, not taking into account that eventually the shapes are to be assigned to two or more different classes. This work introduces a discriminative variation to well-known Procrustes alignment and demonstrates its benefit over this classical method in shape classification tasks. The focus is on two...

  8. Design and implementation of an optimal laser pulse front tilting scheme for ultrafast electron diffraction in reflection geometry with high temporal resolution

    Directory of Open Access Journals (Sweden)

    Francesco Pennacchio

    2017-07-01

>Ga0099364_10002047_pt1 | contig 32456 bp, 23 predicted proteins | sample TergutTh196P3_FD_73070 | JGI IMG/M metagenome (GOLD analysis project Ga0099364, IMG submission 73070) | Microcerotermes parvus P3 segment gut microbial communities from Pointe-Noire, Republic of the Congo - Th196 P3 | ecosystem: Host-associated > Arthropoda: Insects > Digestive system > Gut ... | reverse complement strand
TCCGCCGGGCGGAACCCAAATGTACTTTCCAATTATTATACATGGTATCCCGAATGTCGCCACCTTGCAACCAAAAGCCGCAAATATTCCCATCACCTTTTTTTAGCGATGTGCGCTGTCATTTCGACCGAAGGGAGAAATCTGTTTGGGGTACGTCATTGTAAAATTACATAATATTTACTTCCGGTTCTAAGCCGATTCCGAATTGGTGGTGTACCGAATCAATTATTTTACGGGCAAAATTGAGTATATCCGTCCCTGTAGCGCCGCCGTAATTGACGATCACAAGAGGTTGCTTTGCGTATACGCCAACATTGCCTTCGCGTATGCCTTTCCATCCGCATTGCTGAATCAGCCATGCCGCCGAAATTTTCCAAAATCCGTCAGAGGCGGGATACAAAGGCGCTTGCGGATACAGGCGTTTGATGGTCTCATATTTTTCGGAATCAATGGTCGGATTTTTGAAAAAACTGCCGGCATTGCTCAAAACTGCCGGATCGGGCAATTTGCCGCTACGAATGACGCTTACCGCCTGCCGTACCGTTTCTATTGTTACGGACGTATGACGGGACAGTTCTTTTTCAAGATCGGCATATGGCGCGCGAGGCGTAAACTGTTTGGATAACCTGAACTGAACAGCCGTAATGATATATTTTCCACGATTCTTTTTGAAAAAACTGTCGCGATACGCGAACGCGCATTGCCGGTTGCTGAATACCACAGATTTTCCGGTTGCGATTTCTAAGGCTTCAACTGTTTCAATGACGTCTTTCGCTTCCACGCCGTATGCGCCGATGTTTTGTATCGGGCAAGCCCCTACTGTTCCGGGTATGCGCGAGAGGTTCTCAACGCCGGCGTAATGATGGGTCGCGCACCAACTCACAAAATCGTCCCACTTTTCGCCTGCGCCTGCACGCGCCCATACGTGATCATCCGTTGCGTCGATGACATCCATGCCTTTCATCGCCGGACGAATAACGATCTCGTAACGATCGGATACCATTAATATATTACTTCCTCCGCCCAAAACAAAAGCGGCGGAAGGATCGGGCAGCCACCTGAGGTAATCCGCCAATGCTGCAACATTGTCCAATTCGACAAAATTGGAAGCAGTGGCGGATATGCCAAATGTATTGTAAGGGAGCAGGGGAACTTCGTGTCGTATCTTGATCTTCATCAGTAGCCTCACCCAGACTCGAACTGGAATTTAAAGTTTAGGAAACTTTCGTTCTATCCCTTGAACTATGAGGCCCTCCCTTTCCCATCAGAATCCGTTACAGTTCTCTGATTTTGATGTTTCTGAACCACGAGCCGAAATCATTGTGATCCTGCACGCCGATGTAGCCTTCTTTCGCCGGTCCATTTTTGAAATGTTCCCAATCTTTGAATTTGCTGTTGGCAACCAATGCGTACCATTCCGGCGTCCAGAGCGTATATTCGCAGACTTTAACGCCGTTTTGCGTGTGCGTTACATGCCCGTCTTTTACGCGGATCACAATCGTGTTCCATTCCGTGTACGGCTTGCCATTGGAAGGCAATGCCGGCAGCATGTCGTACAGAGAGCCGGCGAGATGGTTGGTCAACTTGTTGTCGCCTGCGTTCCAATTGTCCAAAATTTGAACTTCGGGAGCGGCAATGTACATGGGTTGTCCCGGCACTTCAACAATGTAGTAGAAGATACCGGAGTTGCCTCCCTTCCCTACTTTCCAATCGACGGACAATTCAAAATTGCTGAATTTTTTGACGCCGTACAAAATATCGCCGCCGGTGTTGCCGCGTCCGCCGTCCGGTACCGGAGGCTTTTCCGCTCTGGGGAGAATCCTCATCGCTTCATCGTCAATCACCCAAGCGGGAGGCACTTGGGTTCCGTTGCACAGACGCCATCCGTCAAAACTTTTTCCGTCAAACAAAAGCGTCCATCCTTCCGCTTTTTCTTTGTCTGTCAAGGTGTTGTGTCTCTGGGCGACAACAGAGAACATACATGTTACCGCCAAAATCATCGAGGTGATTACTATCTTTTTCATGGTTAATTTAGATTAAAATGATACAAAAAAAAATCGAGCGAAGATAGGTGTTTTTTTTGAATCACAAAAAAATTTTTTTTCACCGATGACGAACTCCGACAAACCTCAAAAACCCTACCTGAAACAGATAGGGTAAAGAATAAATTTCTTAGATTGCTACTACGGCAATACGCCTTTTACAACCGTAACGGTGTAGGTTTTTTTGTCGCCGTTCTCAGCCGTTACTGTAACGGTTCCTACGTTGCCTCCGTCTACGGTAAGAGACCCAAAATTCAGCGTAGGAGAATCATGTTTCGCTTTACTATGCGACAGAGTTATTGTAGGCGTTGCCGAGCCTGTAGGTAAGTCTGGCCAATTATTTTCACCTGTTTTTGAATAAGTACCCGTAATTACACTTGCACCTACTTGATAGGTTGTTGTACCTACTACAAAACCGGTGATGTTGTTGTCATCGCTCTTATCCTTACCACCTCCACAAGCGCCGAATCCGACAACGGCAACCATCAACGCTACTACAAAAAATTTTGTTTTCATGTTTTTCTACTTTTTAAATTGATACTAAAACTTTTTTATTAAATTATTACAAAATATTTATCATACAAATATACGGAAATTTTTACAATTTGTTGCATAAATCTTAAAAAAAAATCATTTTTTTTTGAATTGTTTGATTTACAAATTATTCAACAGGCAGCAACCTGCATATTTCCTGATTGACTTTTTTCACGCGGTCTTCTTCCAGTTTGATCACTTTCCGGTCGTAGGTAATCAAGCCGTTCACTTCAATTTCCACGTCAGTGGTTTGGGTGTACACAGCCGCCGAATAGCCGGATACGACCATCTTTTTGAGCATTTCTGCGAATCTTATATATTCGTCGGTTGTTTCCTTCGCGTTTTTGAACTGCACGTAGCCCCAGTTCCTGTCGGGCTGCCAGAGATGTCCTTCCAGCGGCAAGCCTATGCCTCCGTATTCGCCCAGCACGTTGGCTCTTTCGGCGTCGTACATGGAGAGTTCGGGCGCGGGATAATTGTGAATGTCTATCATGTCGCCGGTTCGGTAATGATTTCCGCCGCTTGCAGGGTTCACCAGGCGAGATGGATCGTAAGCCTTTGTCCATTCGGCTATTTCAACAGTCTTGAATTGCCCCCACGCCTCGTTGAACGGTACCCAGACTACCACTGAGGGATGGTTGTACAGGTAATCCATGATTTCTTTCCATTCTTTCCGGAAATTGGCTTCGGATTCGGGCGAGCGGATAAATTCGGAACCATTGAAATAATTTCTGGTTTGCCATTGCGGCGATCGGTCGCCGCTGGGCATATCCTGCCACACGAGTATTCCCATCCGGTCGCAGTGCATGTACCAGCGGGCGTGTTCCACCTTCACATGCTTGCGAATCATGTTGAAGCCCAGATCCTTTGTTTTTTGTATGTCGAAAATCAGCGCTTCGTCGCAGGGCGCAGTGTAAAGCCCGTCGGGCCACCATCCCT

Full Text Available Ultrafast electron diffraction is a powerful technique to investigate out-of-equilibrium atomic dynamics in solids with high temporal resolution. When diffraction is performed in reflection geometry, the main limitation is the mismatch in group velocity between the overlapping pump light and the electron probe pulses, which affects the overall temporal resolution of the experiment. A solution already available in the literature involved pulse front tilt of the pump beam at the sample, providing a sub-picosecond time resolution. However, in the reported optical scheme, the tilted pulse is characterized by a temporal chirp of about 1 ps at 1 mm away from the centre of the beam, which limits the investigation of surface dynamics in large crystals. In this paper, we propose an optimal tilting scheme designed for a radio-frequency-compressed ultrafast electron diffraction setup working in reflection geometry with 30 keV electron pulses containing up to 105 electrons/pulse. To characterize our scheme, we performed optical cross-correlation measurements, obtaining an average temporal width of the tilted pulse lower than 250 fs. The calibration of the electron-laser temporal overlap was obtained by monitoring the spatial profile of the electron beam when interacting with the plasma optically induced at the apex of a copper needle (plasma lensing effect. Finally, we report the first time-resolved results obtained on graphite, where the electron-phonon coupling dynamics is observed, showing an overall temporal resolution in the sub-500 fs regime. The successful implementation of this configuration opens the way to directly probe structural dynamics of low-dimensional systems in the sub-picosecond regime, with pulsed electrons.